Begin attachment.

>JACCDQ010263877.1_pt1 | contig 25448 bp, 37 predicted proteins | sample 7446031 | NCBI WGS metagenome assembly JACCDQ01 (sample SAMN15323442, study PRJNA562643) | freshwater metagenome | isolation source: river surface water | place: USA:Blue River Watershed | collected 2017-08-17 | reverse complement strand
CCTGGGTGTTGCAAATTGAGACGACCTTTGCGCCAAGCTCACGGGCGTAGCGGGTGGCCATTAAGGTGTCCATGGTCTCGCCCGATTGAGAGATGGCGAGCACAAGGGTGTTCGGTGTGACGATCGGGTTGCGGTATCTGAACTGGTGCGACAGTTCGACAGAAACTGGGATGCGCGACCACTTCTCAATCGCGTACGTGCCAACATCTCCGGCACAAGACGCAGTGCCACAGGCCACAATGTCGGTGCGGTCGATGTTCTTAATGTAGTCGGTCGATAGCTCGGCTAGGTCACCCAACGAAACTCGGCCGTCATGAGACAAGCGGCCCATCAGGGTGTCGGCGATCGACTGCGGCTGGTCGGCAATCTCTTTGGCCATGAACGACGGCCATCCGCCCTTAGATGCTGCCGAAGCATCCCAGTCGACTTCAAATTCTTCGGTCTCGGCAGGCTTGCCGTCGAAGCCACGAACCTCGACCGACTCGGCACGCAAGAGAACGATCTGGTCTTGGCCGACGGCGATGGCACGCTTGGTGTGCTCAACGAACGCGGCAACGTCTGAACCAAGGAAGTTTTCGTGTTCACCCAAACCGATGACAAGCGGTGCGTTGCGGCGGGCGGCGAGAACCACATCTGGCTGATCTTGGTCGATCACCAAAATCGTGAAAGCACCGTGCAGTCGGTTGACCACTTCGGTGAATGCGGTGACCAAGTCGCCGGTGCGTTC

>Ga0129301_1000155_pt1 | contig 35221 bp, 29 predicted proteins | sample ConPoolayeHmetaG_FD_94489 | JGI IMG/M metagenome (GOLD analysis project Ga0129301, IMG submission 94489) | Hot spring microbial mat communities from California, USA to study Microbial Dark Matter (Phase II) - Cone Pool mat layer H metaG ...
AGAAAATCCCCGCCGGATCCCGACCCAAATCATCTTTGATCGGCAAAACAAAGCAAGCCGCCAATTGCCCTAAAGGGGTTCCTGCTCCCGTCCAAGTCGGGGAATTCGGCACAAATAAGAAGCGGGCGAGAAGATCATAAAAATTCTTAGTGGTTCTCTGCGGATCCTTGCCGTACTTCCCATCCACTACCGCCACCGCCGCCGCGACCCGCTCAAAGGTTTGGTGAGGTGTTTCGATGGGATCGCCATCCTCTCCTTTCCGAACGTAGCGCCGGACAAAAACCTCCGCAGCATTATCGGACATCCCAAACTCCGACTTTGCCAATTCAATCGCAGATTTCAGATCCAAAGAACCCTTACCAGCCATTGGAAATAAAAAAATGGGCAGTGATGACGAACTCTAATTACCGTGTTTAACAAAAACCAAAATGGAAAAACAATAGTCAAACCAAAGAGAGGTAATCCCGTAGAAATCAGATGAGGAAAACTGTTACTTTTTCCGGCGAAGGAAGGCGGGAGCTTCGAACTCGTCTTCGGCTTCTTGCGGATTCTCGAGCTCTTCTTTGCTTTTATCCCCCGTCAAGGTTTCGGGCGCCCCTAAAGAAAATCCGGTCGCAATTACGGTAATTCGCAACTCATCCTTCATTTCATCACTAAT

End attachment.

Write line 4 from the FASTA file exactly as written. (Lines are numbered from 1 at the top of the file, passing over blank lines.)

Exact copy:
AGAAAATCCCCGCCGGATCCCGACCCAAATCATCTTTGATCGGCAAAACAAAGCAAGCCGCCAATTGCCCTAAAGGGGTTCCTGCTCCCGTCCAAGTCGGGGAATTCGGCACAAATAAGAAGCGGGCGAGAAGATCATAAAAATTCTTAGTGGTTCTCTGCGGATCCTTGCCGTACTTCCCATCCACTACCGCCACCGCCGCCGCGACCCGCTCAAAGGTTTGGTGAGGTGTTTCGATGGGATCGCCATCCTCTCCTTTCCGAACGTAGCGCCGGACAAAAACCTCCGCAGCATTATCGGACATCCCAAACTCCGACTTTGCCAATTCAATCGCAGATTTCAGATCCAAAGAACCCTTACCAGCCATTGGAAATAAAAAAATGGGCAGTGATGACGAACTCTAATTACCGTGTTTAACAAAAACCAAAATGGAAAAACAATAGTCAAACCAAAGAGAGGTAATCCCGTAGAAATCAGATGAGGAAAACTGTTACTTTTTCCGGCGAAGGAAGGCGGGAGCTTCGAACTCGTCTTCGGCTTCTTGCGGATTCTCGAGCTCTTCTTTGCTTTTATCCCCCGTCAAGGTTTCGGGCGCCCCTAAAGAAAATCCGGTCGCAATTACGGTAATTCGCAACTCATCCTTCATTTCATCACTAAT